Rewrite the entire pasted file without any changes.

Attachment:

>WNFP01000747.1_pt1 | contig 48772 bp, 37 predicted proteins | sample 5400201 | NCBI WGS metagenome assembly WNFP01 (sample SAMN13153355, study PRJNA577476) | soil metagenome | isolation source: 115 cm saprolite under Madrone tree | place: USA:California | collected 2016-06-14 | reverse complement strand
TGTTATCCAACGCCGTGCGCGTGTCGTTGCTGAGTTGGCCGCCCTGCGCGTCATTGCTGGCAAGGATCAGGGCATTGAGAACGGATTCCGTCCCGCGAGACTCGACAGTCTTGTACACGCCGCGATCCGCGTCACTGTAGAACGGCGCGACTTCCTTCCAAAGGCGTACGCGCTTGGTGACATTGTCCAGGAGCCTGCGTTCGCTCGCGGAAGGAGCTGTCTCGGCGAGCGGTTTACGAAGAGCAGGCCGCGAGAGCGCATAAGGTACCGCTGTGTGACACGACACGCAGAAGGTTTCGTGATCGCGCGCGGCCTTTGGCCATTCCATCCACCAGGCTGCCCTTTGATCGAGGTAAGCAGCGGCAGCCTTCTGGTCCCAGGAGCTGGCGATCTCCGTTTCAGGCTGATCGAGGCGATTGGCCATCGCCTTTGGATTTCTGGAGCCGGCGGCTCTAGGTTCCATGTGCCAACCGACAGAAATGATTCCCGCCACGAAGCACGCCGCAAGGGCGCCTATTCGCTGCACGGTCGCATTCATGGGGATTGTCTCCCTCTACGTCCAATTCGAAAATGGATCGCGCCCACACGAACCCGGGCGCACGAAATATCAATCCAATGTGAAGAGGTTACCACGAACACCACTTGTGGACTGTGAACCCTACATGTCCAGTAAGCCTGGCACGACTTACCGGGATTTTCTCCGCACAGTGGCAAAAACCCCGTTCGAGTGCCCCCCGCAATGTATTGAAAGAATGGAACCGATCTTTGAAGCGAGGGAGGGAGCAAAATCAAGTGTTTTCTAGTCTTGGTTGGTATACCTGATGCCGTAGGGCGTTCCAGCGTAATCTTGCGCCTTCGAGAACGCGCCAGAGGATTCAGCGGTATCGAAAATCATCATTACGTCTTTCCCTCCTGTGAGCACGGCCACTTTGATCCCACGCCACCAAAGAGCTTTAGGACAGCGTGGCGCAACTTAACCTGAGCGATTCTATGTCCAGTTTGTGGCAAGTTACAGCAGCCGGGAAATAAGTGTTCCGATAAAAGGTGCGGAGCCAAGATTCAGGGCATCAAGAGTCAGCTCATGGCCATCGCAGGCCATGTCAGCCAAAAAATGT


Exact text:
>WNFP01000747.1_pt1 | contig 48772 bp, 37 predicted proteins | sample 5400201 | NCBI WGS metagenome assembly WNFP01 (sample SAMN13153355, study PRJNA577476) | soil metagenome | isolation source: 115 cm saprolite under Madrone tree | place: USA:California | collected 2016-06-14 | reverse complement strand
TGTTATCCAACGCCGTGCGCGTGTCGTTGCTGAGTTGGCCGCCCTGCGCGTCATTGCTGGCAAGGATCAGGGCATTGAGAACGGATTCCGTCCCGCGAGACTCGACAGTCTTGTACACGCCGCGATCCGCGTCACTGTAGAACGGCGCGACTTCCTTCCAAAGGCGTACGCGCTTGGTGACATTGTCCAGGAGCCTGCGTTCGCTCGCGGAAGGAGCTGTCTCGGCGAGCGGTTTACGAAGAGCAGGCCGCGAGAGCGCATAAGGTACCGCTGTGTGACACGACACGCAGAAGGTTTCGTGATCGCGCGCGGCCTTTGGCCATTCCATCCACCAGGCTGCCCTTTGATCGAGGTAAGCAGCGGCAGCCTTCTGGTCCCAGGAGCTGGCGATCTCCGTTTCAGGCTGATCGAGGCGATTGGCCATCGCCTTTGGATTTCTGGAGCCGGCGGCTCTAGGTTCCATGTGCCAACCGACAGAAATGATTCCCGCCACGAAGCACGCCGCAAGGGCGCCTATTCGCTGCACGGTCGCATTCATGGGGATTGTCTCCCTCTACGTCCAATTCGAAAATGGATCGCGCCCACACGAACCCGGGCGCACGAAATATCAATCCAATGTGAAGAGGTTACCACGAACACCACTTGTGGACTGTGAACCCTACATGTCCAGTAAGCCTGGCACGACTTACCGGGATTTTCTCCGCACAGTGGCAAAAACCCCGTTCGAGTGCCCCCCGCAATGTATTGAAAGAATGGAACCGATCTTTGAAGCGAGGGAGGGAGCAAAATCAAGTGTTTTCTAGTCTTGGTTGGTATACCTGATGCCGTAGGGCGTTCCAGCGTAATCTTGCGCCTTCGAGAACGCGCCAGAGGATTCAGCGGTATCGAAAATCATCATTACGTCTTTCCCTCCTGTGAGCACGGCCACTTTGATCCCACGCCACCAAAGAGCTTTAGGACAGCGTGGCGCAACTTAACCTGAGCGATTCTATGTCCAGTTTGTGGCAAGTTACAGCAGCCGGGAAATAAGTGTTCCGATAAAAGGTGCGGAGCCAAGATTCAGGGCATCAAGAGTCAGCTCATGGCCATCGCAGGCCATGTCAGCCAAAAAATGT